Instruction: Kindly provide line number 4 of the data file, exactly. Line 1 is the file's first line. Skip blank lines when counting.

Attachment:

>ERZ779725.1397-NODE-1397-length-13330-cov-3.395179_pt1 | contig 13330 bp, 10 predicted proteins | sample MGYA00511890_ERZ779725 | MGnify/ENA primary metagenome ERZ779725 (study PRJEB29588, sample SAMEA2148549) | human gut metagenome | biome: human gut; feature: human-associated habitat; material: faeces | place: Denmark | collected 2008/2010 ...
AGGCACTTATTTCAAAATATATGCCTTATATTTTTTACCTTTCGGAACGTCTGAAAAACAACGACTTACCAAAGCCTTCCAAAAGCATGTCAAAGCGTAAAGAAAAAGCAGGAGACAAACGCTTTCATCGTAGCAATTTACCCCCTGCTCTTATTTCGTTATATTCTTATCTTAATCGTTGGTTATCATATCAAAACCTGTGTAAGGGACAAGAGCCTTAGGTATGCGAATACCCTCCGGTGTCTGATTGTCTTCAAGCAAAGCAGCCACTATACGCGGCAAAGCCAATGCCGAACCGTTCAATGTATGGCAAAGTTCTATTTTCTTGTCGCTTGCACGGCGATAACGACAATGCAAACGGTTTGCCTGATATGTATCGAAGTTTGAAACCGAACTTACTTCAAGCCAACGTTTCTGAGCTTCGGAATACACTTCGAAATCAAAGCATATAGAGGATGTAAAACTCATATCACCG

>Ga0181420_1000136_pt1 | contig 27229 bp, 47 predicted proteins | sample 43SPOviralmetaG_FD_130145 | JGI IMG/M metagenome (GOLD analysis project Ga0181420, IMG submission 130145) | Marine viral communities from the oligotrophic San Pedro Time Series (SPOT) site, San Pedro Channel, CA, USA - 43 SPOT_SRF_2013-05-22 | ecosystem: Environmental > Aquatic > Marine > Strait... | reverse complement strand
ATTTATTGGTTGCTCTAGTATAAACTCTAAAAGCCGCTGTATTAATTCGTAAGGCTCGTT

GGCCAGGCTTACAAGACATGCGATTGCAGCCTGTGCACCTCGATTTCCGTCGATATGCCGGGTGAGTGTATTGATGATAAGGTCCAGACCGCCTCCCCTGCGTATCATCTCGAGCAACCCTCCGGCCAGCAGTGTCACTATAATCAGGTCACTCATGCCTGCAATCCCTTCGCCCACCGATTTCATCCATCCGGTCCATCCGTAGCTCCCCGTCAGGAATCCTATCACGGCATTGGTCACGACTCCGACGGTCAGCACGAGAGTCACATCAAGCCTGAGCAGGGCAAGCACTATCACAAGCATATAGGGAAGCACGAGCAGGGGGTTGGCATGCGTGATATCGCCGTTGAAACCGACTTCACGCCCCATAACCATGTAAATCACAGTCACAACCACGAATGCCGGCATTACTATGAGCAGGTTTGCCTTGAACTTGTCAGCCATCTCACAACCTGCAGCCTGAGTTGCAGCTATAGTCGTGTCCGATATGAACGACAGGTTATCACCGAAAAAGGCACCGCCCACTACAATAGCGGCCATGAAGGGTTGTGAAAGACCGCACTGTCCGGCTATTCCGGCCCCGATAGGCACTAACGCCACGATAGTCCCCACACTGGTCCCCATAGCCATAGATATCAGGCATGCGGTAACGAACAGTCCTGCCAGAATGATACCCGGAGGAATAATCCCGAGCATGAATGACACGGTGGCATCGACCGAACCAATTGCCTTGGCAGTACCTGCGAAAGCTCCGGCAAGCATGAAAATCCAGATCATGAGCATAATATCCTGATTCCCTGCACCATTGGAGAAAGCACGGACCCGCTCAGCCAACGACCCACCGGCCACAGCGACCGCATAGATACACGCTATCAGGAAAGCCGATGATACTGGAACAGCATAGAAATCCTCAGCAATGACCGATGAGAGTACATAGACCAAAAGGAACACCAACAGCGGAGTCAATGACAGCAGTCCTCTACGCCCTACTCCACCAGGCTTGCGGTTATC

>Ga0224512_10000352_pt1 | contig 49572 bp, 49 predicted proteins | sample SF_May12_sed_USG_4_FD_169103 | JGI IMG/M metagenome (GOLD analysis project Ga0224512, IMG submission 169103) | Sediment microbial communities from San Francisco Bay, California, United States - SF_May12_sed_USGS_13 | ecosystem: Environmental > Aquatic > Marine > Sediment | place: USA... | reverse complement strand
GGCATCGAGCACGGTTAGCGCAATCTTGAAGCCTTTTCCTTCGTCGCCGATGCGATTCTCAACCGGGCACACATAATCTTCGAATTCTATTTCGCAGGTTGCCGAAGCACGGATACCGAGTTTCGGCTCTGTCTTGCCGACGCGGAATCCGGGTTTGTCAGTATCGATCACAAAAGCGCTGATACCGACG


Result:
ATTTATTGGTTGCTCTAGTATAAACTCTAAAAGCCGCTGTATTAATTCGTAAGGCTCGTT